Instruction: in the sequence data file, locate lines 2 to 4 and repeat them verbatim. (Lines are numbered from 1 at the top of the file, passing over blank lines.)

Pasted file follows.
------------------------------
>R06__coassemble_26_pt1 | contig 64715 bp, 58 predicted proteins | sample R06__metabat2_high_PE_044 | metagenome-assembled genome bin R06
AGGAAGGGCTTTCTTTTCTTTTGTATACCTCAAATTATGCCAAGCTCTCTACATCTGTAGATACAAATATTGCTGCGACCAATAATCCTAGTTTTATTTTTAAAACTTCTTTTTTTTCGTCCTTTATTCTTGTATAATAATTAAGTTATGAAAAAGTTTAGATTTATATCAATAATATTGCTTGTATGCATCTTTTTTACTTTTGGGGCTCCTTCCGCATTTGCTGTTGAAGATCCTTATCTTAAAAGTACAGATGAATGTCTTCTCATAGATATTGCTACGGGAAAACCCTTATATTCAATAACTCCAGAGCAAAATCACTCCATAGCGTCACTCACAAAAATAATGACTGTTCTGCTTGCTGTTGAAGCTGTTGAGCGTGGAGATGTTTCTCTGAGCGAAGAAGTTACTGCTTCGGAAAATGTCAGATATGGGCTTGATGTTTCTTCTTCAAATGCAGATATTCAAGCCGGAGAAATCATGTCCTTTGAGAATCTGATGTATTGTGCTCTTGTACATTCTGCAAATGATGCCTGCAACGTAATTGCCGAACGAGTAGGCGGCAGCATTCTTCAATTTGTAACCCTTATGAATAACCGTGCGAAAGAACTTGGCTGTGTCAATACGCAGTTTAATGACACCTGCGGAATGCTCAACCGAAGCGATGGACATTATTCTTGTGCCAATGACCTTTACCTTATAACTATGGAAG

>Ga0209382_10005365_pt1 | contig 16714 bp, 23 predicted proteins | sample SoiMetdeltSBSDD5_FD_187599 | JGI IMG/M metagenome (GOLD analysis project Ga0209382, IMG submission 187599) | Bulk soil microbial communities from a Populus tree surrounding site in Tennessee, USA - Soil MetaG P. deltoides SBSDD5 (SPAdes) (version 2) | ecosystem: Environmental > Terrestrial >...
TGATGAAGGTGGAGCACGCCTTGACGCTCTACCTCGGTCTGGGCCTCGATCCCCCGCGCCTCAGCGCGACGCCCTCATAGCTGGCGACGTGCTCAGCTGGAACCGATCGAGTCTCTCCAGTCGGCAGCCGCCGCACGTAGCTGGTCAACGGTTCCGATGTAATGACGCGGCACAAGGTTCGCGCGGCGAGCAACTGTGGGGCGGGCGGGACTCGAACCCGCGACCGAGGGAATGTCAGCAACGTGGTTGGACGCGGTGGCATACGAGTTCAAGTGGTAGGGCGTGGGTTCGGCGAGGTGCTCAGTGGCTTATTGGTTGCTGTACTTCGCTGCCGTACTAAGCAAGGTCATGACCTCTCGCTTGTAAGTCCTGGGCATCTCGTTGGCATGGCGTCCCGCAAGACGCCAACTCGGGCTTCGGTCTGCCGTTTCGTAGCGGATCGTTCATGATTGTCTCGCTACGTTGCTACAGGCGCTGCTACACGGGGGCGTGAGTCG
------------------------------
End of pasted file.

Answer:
AGGAAGGGCTTTCTTTTCTTTTGTATACCTCAAATTATGCCAAGCTCTCTACATCTGTAGATACAAATATTGCTGCGACCAATAATCCTAGTTTTATTTTTAAAACTTCTTTTTTTTCGTCCTTTATTCTTGTATAATAATTAAGTTATGAAAAAGTTTAGATTTATATCAATAATATTGCTTGTATGCATCTTTTTTACTTTTGGGGCTCCTTCCGCATTTGCTGTTGAAGATCCTTATCTTAAAAGTACAGATGAATGTCTTCTCATAGATATTGCTACGGGAAAACCCTTATATTCAATAACTCCAGAGCAAAATCACTCCATAGCGTCACTCACAAAAATAATGACTGTTCTGCTTGCTGTTGAAGCTGTTGAGCGTGGAGATGTTTCTCTGAGCGAAGAAGTTACTGCTTCGGAAAATGTCAGATATGGGCTTGATGTTTCTTCTTCAAATGCAGATATTCAAGCCGGAGAAATCATGTCCTTTGAGAATCTGATGTATTGTGCTCTTGTACATTCTGCAAATGATGCCTGCAACGTAATTGCCGAACGAGTAGGCGGCAGCATTCTTCAATTTGTAACCCTTATGAATAACCGTGCGAAAGAACTTGGCTGTGTCAATACGCAGTTTAATGACACCTGCGGAATGCTCAACCGAAGCGATGGACATTATTCTTGTGCCAATGACCTTTACCTTATAACTATGGAAG

>Ga0209382_10005365_pt1 | contig 16714 bp, 23 predicted proteins | sample SoiMetdeltSBSDD5_FD_187599 | JGI IMG/M metagenome (GOLD analysis project Ga0209382, IMG submission 187599) | Bulk soil microbial communities from a Populus tree surrounding site in Tennessee, USA - Soil MetaG P. deltoides SBSDD5 (SPAdes) (version 2) | ecosystem: Environmental > Terrestrial >...
TGATGAAGGTGGAGCACGCCTTGACGCTCTACCTCGGTCTGGGCCTCGATCCCCCGCGCCTCAGCGCGACGCCCTCATAGCTGGCGACGTGCTCAGCTGGAACCGATCGAGTCTCTCCAGTCGGCAGCCGCCGCACGTAGCTGGTCAACGGTTCCGATGTAATGACGCGGCACAAGGTTCGCGCGGCGAGCAACTGTGGGGCGGGCGGGACTCGAACCCGCGACCGAGGGAATGTCAGCAACGTGGTTGGACGCGGTGGCATACGAGTTCAAGTGGTAGGGCGTGGGTTCGGCGAGGTGCTCAGTGGCTTATTGGTTGCTGTACTTCGCTGCCGTACTAAGCAAGGTCATGACCTCTCGCTTGTAAGTCCTGGGCATCTCGTTGGCATGGCGTCCCGCAAGACGCCAACTCGGGCTTCGGTCTGCCGTTTCGTAGCGGATCGTTCATGATTGTCTCGCTACGTTGCTACAGGCGCTGCTACACGGGGGCGTGAGTCG